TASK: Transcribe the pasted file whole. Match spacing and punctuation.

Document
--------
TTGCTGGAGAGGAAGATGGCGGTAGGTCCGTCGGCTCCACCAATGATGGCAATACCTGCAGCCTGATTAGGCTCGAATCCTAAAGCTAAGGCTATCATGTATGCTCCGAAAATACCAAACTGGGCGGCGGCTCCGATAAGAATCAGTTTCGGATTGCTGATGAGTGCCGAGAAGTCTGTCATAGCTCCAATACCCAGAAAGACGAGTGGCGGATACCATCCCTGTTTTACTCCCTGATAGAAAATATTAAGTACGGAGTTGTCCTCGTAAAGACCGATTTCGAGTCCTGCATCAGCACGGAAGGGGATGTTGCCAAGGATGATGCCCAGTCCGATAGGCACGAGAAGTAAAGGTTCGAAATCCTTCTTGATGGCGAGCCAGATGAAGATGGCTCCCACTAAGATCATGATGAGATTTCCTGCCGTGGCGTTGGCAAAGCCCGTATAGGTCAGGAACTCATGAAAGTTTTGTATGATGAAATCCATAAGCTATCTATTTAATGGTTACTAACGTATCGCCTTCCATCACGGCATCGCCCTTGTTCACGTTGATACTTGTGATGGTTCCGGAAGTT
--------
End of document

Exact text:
TTGCTGGAGAGGAAGATGGCGGTAGGTCCGTCGGCTCCACCAATGATGGCAATACCTGCAGCCTGATTAGGCTCGAATCCTAAAGCTAAGGCTATCATGTATGCTCCGAAAATACCAAACTGGGCGGCGGCTCCGATAAGAATCAGTTTCGGATTGCTGATGAGTGCCGAGAAGTCTGTCATAGCTCCAATACCCAGAAAGACGAGTGGCGGATACCATCCCTGTTTTACTCCCTGATAGAAAATATTAAGTACGGAGTTGTCCTCGTAAAGACCGATTTCGAGTCCTGCATCAGCACGGAAGGGGATGTTGCCAAGGATGATGCCCAGTCCGATAGGCACGAGAAGTAAAGGTTCGAAATCCTTCTTGATGGCGAGCCAGATGAAGATGGCTCCCACTAAGATCATGATGAGATTTCCTGCCGTGGCGTTGGCAAAGCCCGTATAGGTCAGGAACTCATGAAAGTTTTGTATGATGAAATCCATAAGCTATCTATTTAATGGTTACTAACGTATCGCCTTCCATCACGGCATCGCCCTTGTTCACGTTGATACTTGTGATGGTTCCGGAAGTT